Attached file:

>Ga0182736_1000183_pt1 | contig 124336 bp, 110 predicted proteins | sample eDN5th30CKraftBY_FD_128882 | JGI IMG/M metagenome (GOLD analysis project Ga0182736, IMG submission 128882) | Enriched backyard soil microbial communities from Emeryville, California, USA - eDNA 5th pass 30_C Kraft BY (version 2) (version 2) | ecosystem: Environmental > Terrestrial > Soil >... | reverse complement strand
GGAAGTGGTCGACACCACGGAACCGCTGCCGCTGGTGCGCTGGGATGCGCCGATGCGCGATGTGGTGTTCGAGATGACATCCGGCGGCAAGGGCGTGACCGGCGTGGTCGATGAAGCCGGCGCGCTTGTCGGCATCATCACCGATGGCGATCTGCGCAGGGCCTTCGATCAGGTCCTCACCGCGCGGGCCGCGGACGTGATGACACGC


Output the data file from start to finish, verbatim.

>Ga0182736_1000183_pt1 | contig 124336 bp, 110 predicted proteins | sample eDN5th30CKraftBY_FD_128882 | JGI IMG/M metagenome (GOLD analysis project Ga0182736, IMG submission 128882) | Enriched backyard soil microbial communities from Emeryville, California, USA - eDNA 5th pass 30_C Kraft BY (version 2) (version 2) | ecosystem: Environmental > Terrestrial > Soil >... | reverse complement strand
GGAAGTGGTCGACACCACGGAACCGCTGCCGCTGGTGCGCTGGGATGCGCCGATGCGCGATGTGGTGTTCGAGATGACATCCGGCGGCAAGGGCGTGACCGGCGTGGTCGATGAAGCCGGCGCGCTTGTCGGCATCATCACCGATGGCGATCTGCGCAGGGCCTTCGATCAGGTCCTCACCGCGCGGGCCGCGGACGTGATGACACGC